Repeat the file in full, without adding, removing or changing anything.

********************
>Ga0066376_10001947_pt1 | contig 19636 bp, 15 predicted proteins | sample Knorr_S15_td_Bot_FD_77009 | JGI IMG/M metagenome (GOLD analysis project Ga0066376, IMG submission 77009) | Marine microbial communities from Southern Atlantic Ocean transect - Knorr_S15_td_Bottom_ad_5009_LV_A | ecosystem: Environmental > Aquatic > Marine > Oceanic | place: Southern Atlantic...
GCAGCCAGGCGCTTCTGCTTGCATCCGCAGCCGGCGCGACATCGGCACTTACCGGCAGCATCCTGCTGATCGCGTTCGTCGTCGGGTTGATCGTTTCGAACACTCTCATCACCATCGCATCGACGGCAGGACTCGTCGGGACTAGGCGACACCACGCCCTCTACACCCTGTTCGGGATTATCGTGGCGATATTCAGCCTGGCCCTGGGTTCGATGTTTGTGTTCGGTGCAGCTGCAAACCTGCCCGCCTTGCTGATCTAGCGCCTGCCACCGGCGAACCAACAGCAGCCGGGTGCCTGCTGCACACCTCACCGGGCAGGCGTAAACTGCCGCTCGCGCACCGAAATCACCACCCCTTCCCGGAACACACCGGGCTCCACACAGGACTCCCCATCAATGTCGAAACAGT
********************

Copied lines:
>Ga0066376_10001947_pt1 | contig 19636 bp, 15 predicted proteins | sample Knorr_S15_td_Bot_FD_77009 | JGI IMG/M metagenome (GOLD analysis project Ga0066376, IMG submission 77009) | Marine microbial communities from Southern Atlantic Ocean transect - Knorr_S15_td_Bottom_ad_5009_LV_A | ecosystem: Environmental > Aquatic > Marine > Oceanic | place: Southern Atlantic...
GCAGCCAGGCGCTTCTGCTTGCATCCGCAGCCGGCGCGACATCGGCACTTACCGGCAGCATCCTGCTGATCGCGTTCGTCGTCGGGTTGATCGTTTCGAACACTCTCATCACCATCGCATCGACGGCAGGACTCGTCGGGACTAGGCGACACCACGCCCTCTACACCCTGTTCGGGATTATCGTGGCGATATTCAGCCTGGCCCTGGGTTCGATGTTTGTGTTCGGTGCAGCTGCAAACCTGCCCGCCTTGCTGATCTAGCGCCTGCCACCGGCGAACCAACAGCAGCCGGGTGCCTGCTGCACACCTCACCGGGCAGGCGTAAACTGCCGCTCGCGCACCGAAATCACCACCCCTTCCCGGAACACACCGGGCTCCACACAGGACTCCCCATCAATGTCGAAACAGT